And thus the argument that local food is disadvantaged because “big” retailers use the “big” highway system is like me saying if only I was 7 feet tall, I could play in the NBA too. So therefore we ought to somehow cut those bigger athletes down to a reasonable size, however that should be done. Sorry, but wishes and buts aren’t candies and nuts, even during Christmas.

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  5. Becky says:

    “This year, the US will harvest approximately 12.5 million bushels of corn. More than 42% will be used to feed livestock in the US, another 40% will be used to produce government mandated ethanol fuel, 2% will be used for food products, and 16% is exported to other countries.”

    Main Points:
    – Ethanol subsidize cost American taxpayers $6 billion per year
    – Food is about 10% of Americans’ disposable income, but 40% to 60% in developing nations. A large increase in the world-wide cost of corn increases food costs and poverty – the main cause of starvation.
    – Increased food costs have caused riots and government destabilization in Tunisia and other countries
    – The 107 million tons of grain that went to U.S. ethanol distilleries in 2009 was enough to feed 330 million people for one year at average world consumption levels
    – The amount of grain needed to fill the tank of an SUV with ethanol just once can feed one person for an entire year
    ***** Producing ethanol uses MORE energy than is created – while driving costs higher*****
    – E-85 ethanol is corrosive to the seals and fuel systems of most of our existing engines
    – Ethanol has about 30 percent less energy per gallon than gasoline. That means the fuel economy of a vehicle running on E-85 will be about that much less than a comparable vehicle running on gasoline.
    – Our current ethanol production represents only 3.5 percent of our gasoline consumption — yet it consumes twenty percent of the entire U.S. corn crop, causing the price of corn to double in the last two years and raising the threat of hunger in the Third World.

    That article doesn’t even mention the huge quantities of water required for corn irrigation when or where there isn’t enough rainfall.

    About grains vs. meats – there’s all kinds of proof that limiting carbs and allowing protein and fat results in healthier body weight, better blood lipids and better controlled appetite.

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    • Graham Peterson says:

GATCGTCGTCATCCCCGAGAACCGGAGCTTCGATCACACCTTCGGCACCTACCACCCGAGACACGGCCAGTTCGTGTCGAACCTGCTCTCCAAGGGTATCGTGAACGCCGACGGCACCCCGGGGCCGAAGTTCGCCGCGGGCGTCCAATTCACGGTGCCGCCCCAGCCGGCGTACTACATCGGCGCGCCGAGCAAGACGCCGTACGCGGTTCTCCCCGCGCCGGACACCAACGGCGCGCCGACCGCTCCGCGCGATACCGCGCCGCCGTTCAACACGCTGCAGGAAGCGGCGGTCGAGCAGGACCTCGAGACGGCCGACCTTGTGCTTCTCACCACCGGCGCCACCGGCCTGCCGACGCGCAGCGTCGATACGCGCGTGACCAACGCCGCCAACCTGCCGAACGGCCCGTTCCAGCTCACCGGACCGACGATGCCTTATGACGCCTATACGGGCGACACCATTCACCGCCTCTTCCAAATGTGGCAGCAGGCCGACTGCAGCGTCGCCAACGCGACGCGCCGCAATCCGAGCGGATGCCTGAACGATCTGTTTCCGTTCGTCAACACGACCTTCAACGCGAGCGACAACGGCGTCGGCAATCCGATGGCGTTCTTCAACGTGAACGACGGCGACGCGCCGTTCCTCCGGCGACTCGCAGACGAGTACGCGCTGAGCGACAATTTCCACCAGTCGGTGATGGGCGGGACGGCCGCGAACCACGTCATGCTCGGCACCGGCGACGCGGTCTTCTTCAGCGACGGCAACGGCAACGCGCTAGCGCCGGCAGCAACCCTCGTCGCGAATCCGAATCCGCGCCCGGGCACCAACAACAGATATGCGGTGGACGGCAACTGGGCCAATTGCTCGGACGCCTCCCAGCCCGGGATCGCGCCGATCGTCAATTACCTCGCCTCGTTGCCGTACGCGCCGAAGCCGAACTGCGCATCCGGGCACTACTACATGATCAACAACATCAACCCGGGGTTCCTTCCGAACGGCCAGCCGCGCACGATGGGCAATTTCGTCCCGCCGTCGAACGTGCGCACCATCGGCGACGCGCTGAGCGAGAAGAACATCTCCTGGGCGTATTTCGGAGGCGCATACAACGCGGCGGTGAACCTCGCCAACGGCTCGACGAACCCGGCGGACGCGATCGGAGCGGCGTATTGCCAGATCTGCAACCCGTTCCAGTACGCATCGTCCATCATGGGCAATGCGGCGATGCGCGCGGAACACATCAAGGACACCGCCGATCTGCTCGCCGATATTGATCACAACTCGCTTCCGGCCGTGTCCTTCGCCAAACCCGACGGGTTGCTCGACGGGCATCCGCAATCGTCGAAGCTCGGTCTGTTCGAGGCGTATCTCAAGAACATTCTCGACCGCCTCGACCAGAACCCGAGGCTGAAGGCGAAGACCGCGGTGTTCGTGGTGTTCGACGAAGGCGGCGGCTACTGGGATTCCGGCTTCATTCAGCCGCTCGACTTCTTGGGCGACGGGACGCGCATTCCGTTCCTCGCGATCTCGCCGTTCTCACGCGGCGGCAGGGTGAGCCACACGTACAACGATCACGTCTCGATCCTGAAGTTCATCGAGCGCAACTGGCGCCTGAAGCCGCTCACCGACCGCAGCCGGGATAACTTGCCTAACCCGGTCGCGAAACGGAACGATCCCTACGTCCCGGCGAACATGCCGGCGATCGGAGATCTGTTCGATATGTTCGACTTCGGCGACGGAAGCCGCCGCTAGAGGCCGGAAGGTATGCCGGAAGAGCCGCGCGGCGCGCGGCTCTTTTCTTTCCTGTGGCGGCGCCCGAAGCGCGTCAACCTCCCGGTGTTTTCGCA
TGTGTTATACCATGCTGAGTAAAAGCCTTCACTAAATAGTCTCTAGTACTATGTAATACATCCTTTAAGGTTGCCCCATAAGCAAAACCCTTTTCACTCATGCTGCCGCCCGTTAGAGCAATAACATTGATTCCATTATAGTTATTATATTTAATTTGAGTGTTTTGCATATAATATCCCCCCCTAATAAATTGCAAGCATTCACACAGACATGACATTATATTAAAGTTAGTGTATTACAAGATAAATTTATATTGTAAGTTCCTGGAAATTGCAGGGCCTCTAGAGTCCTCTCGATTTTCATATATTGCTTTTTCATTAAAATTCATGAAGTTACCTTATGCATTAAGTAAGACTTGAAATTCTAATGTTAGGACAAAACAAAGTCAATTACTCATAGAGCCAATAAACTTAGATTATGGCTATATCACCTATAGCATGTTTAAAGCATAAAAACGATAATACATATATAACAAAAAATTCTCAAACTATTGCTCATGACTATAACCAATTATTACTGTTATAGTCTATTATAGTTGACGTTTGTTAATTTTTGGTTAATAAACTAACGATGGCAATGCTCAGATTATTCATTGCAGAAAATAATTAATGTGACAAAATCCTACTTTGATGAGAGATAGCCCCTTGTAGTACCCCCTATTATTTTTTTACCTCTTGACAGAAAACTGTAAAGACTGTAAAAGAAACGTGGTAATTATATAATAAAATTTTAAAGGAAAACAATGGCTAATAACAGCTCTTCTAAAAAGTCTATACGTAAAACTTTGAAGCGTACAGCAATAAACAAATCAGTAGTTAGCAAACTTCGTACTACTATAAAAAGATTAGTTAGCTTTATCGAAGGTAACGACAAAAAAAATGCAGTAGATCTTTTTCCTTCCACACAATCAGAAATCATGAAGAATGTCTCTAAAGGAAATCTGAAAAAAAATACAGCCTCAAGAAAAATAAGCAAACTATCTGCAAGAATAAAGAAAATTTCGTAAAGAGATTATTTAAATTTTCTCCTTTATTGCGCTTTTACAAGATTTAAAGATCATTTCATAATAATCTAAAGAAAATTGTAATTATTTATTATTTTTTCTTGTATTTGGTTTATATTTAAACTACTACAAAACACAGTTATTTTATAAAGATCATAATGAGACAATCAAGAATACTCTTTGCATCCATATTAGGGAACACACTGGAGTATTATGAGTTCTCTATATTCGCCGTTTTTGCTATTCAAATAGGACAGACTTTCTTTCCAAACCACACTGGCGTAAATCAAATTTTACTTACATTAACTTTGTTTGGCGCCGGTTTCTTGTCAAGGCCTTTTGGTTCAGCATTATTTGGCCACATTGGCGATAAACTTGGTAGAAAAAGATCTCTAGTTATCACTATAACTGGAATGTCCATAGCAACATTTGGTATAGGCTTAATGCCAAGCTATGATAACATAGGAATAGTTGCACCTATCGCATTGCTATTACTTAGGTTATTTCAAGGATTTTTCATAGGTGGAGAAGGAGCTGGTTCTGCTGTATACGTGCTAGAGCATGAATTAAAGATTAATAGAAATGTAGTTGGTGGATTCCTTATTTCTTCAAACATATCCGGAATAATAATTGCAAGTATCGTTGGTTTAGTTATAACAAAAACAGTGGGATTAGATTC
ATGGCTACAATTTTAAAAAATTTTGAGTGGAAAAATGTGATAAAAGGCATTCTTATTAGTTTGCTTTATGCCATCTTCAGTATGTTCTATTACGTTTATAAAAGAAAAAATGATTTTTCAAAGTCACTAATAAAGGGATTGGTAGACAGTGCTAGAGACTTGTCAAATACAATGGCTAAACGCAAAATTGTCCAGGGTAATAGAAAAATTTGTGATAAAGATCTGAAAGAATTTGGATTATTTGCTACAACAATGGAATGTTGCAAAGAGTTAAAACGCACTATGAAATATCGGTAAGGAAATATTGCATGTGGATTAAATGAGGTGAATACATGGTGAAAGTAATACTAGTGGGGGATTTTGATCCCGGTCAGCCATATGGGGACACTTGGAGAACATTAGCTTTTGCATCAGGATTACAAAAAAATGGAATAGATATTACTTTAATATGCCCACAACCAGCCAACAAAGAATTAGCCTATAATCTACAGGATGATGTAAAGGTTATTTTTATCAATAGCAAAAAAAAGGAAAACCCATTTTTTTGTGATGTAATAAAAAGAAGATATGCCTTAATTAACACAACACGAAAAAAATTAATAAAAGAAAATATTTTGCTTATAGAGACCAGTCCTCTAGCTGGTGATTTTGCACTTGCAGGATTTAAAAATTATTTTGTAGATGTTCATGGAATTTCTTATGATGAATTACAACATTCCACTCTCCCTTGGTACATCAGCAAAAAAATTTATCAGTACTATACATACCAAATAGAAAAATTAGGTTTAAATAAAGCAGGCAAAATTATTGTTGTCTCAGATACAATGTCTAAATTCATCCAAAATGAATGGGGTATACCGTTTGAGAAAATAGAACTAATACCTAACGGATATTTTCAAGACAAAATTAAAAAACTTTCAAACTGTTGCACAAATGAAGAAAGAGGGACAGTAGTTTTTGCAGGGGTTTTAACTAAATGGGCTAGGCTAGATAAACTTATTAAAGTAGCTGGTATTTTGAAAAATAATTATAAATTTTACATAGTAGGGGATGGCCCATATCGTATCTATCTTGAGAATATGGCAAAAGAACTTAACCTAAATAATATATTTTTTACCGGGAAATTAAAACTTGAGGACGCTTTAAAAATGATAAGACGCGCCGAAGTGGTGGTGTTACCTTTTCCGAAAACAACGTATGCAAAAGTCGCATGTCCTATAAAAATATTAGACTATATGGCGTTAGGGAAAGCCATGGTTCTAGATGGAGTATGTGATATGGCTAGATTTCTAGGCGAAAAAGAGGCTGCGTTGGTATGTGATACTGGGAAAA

This is a point worth making again and again. Ethanol is a disaster, and a real testament to how much of agri-subsidies are designed solely to maintain rents of constituents and corresponding politicians.

      That said, it’s worth remembering that urbanization and scaled food production started trending long before federal subsidies were large enough to severely impact food prices. Even today, lamentable as subsidies are ethically, they cannot dominate prices in a food industry that’s reasonably contestable.

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  6. Travis says:

    While I agree with some of the assertions, for example, corn subsidies, ethanol production, and similar factors are poor both economically as well as environmentally, the argument conflates too many things.

    For example, if “those liberals” were to “dismantle the nanny state public works programs” would that include merely dismantling farm subsidies, or dismantling the interstate highway system as well?

    Pseudo food is a blight, no doubt. And the cycle of overproduction of corn to fuel CAFO’s, create ethanol, and refine into corn suryp, is a huge threat. And the fact that the agribusiness crops are almost all farm subsidy crops is also a huge factor in making them “economically efficient.”

    Another factor would be that the USDA essentially is constantly allowing agribusiness to run the agency, when it comes to testing of new plants and animals, as well as restricting non-agribusiness methods of farming.

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  7. abqhudson says:

    No argument from me.

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  8. iljitsch says:

    Wow, 40% of corn is used for fuel? That’s insane. Photosynthesis is rather inefficient at about 3 to 6%. Even ignoring harvesting, non-corn parts of the plant, transport and converting to fuel, internal combustion engines run at 20% efficiency. So that’s no more than about 1% energy efficiency total. With solar cells (6 – 20%) and electric motors (80%) you’d be able to reach 5% efficiency easily (again, ignoring transport and storage, but these are also 80% efficient for electricity). And you can put those solar cells in places where corn won’t grow.